Second, [*25]  in a letter dated February 17, 2016, Wausau contends that Cavataio’s injuries were caused by “a failure of the lift gate to maintain level and hold the weight of the battery unit and pallet,” rather than due to failure of the pallet jack. In support of this argument, Wausau relies on the deposition testimony of Delaney, who testified that, immediately prior to the battery falling, he had moved the battery, pallet, and pallet jack onto the lift gate, and lowered the battery to be flush with the lift gate and truck. At that moment, the battery was sitting on a pallet, the pallet was sitting on the pallet jack, and the pallet jack was sitting on the lift gate, which was attached to the end of the Truck. Importantly, Delaney’s unrefuted testimony is that the lift gate was not moving when the battery fell. Accordingly, from the time Delaney and Wrynn began moving the battery until the time it fell on Cavataio, the only device used to move the battery was the pallet jack; the lift gate remained stationary. Delaney further testified that at the time the battery fell on Cavataio, the lift gate remained flush with the bed of the truck. For these reasons, there is no genuine dispute that the [*26]  battery fell while being moved by a mechanical device.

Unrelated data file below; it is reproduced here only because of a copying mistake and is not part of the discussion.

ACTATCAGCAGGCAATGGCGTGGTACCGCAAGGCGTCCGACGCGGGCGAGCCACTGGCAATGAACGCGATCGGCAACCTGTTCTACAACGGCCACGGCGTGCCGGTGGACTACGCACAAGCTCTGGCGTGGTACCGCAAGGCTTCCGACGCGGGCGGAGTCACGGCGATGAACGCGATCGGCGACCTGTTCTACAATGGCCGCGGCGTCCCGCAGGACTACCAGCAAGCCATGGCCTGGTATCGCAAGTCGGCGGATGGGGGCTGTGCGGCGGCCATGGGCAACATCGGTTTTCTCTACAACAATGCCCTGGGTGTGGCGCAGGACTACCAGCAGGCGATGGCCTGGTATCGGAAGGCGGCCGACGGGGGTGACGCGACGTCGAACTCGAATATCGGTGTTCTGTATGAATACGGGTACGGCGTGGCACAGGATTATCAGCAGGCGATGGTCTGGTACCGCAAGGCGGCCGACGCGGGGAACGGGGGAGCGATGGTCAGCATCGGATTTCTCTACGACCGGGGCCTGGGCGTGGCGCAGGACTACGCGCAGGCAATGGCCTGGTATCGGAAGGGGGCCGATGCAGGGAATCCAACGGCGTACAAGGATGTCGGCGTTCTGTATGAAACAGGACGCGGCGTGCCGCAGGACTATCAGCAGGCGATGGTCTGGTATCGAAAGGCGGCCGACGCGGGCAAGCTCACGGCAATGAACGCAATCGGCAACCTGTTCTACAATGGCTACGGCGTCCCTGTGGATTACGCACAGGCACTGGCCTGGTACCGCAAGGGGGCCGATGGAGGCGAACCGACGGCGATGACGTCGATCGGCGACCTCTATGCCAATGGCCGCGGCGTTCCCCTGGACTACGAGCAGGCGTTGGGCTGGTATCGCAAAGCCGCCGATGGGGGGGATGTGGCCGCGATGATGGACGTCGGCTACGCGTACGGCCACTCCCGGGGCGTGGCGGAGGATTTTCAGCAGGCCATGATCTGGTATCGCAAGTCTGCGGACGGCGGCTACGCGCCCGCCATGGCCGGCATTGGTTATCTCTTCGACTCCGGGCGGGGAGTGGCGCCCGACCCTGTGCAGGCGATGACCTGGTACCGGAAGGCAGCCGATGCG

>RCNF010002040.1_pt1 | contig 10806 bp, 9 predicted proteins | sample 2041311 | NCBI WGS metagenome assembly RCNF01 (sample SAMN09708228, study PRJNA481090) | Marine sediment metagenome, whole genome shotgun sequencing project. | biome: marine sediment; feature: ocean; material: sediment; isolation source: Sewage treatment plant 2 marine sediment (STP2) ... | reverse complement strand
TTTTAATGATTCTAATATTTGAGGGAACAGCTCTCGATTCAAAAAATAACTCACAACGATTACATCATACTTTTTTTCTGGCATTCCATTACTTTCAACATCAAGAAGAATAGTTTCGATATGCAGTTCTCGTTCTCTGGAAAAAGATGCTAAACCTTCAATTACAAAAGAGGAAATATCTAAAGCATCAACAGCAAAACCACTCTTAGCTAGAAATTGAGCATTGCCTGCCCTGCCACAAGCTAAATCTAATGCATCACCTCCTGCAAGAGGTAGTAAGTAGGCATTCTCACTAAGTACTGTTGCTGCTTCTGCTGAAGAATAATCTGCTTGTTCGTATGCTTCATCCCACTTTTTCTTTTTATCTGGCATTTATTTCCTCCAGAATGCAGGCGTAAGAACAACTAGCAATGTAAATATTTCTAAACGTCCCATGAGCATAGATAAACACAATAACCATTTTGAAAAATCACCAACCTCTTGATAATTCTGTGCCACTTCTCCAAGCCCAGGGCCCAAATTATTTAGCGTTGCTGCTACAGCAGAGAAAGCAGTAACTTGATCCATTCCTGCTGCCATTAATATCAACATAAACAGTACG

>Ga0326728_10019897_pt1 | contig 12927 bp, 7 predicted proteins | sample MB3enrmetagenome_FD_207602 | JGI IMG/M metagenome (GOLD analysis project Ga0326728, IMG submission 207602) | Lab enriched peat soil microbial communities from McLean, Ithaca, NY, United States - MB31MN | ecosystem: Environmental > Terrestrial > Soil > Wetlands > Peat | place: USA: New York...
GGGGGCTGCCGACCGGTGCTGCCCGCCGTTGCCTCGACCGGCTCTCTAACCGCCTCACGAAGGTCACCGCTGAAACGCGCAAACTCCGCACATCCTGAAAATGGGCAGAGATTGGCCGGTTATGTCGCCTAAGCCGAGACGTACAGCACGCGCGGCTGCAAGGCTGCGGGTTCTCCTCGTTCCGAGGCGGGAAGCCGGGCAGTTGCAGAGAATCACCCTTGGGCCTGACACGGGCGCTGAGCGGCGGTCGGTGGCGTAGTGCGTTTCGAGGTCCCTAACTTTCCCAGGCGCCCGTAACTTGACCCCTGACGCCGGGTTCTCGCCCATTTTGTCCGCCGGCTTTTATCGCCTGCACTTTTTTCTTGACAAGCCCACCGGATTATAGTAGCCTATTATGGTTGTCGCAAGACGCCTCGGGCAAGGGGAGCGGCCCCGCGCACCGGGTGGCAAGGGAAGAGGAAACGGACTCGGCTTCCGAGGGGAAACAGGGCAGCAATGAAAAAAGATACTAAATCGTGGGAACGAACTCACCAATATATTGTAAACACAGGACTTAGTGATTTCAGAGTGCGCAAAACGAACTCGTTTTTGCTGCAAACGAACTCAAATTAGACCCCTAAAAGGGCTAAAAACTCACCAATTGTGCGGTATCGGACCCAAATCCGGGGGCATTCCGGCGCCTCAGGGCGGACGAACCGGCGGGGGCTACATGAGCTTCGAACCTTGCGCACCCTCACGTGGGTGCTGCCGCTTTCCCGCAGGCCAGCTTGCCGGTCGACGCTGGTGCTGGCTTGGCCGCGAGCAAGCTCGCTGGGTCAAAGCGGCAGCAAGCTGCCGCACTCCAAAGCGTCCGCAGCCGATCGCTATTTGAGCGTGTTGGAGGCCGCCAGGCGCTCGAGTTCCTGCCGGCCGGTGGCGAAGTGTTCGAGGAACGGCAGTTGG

Accordingly, the Travelers Policy Mechanical Device exclusion applies to all the claims in the Underlying Action. Because all of the alleged liability falls within the scope of this exclusion, Travelers has no duty to defend the Underlying Action.